Path to net zero
The Manchester Festival of Climate Action considered the challenges of climate change.
Professor Frank Geels’ presentation focused on the process of responding to climate change.
In particular he stressed that low carbon transitions do not start from scratch and that transitions can typically take up to 30, 40 or even 50 years. And while setting targets is important, he stressed that implementation-oriented policymaking must be a key part of the drive to decarbonise.
“Initially you have a period of experimentation, followed by stabilisation in small market niches, followed by diffusion into mainstream markets, followed by overthrow and reconfiguration. However low carbon transitions are different to past transitions in that it is not just one single technology that needs to break through. Each system – whether electricity, mobility, or heat – has multiple innovations.”
He said that decarbonising electricity production had been a success story for the UK, which has cut greenhouse gas emissions by 72 per cent since 1990. Three major technologies have driven this change, namely the shift from coal to gas, the growth of renewables (wind, solar, and bio-power), and electricity demand reduction resulting from energy efficiency improvements in appliances.
“The key here is that these technologies were supported by increasing state intervention, such as policies to phase out coal and traditional light bulbs, financial support for renewables deployment, and the carbon floor price, which taxes coal. So we have seen a strong shift from a hands-off to an interventionist approach through a raft of targets, financial subsidies and regulations. Policymakers have really shaped markets.”
Low carbon transitions are different to past transitions in that it is not just one single technology that needs to break through.
With mobility he said the situation was more complicated. “Car use is deeply embedded in our lifestyles and infrastructure, and continues to grow. Although auto-mobility increased by 10 per cent between 2007 and 2019, emissions from passenger cars have fallen by 12 per cent in that period. Drivers of emission reductions were more fuel-efficient vehicles, the doubling in rail travel, increasing use of biofuels, and the rise of electric vehicles (EVs) which in 2020 accounted for more than 20 per cent of all new car sales.
"Again, policy has been key in driving this, focusing particularly on EV subsidies for buyers, investment in charging infrastructure and support for EV plants, and legislation to end of the sale of new petrol and diesel cars by 2030."
But he said that on the whole the government had taken a relatively ‘hands-off’ approach, leaving it to the market to decide.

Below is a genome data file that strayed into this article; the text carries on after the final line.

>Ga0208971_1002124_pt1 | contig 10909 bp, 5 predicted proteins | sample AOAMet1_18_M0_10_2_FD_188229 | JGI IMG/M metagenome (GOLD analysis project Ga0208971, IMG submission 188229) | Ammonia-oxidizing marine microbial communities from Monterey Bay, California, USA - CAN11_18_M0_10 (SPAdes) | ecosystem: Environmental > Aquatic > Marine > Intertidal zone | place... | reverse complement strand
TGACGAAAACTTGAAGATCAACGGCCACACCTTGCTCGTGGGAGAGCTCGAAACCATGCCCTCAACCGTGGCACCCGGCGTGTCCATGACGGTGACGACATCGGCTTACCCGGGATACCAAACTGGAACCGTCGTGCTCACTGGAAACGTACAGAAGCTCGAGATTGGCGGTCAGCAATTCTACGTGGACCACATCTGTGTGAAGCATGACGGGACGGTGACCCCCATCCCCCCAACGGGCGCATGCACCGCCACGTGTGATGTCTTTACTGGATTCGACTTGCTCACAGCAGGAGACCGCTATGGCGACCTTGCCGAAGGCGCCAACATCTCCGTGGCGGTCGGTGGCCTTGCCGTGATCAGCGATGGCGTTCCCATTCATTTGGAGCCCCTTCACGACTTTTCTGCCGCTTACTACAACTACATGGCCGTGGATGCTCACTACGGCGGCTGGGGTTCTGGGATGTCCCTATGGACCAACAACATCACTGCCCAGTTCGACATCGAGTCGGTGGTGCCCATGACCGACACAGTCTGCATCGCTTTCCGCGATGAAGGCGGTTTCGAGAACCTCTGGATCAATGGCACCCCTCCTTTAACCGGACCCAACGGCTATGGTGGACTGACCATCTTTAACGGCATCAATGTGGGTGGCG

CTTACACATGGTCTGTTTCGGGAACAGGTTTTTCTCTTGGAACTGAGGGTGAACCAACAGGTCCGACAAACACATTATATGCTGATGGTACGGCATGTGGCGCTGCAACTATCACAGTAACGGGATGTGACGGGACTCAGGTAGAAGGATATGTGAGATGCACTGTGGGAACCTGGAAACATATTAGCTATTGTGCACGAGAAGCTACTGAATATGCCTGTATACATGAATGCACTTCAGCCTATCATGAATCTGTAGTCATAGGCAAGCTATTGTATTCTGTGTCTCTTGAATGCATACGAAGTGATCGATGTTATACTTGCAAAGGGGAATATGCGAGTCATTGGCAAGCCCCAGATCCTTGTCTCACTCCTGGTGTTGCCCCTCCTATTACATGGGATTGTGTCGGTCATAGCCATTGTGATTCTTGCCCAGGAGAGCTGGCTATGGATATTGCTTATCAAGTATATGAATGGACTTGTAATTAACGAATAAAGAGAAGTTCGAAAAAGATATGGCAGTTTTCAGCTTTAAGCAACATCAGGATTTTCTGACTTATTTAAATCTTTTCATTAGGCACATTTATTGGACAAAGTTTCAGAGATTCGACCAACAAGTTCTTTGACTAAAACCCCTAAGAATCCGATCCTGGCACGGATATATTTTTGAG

Heat and buildings
Emissions from buildings in the UK have gradually decreased since the 1990s due to incremental measures such as double glazing, loft insulation, cavity wall insulation, and energy-efficient boilers. However he says in recent years they have begun to creep up again, due to weakening policies.
“Back in 2006 there was a zero carbon homes policy, but it was very ambitious in terms of its timeframe and volume housebuilders lobbied against it and by 2015 it was scrapped. Then we had the 2013 Green Deal flagship policy which was an absolute disaster and led to a drop in retrofits.
"No substantive policy has replaced it in the building sector. What is particularly important is that there are no dedicated agencies driving change in the heat and buildings domain and the coherence and strength of policies has decreased since the mid-2010s."
In summary, Professor Geels said one of the reasons for success in reducing electricity emissions was that many radical innovations were implemented. Mobility has seen lots of innovation too, but only a few new technologies have been widely adopted and the number of more radical innovations remains very small. Meanwhile in the heat sector there are a lot of radical innovations, but only a few have been used at scale.
“There are many opportunities, but lack of policy is one of the main reasons why change has not been very transformative so far. All this serves to prove the importance of robust policymaking in driving the UK’s net zero ambitions.”
"Lack of policy is one of the main reasons why change has not been very transformative so far. All this serves to prove the importance of robust policymaking in driving the UK’s net zero ambitions."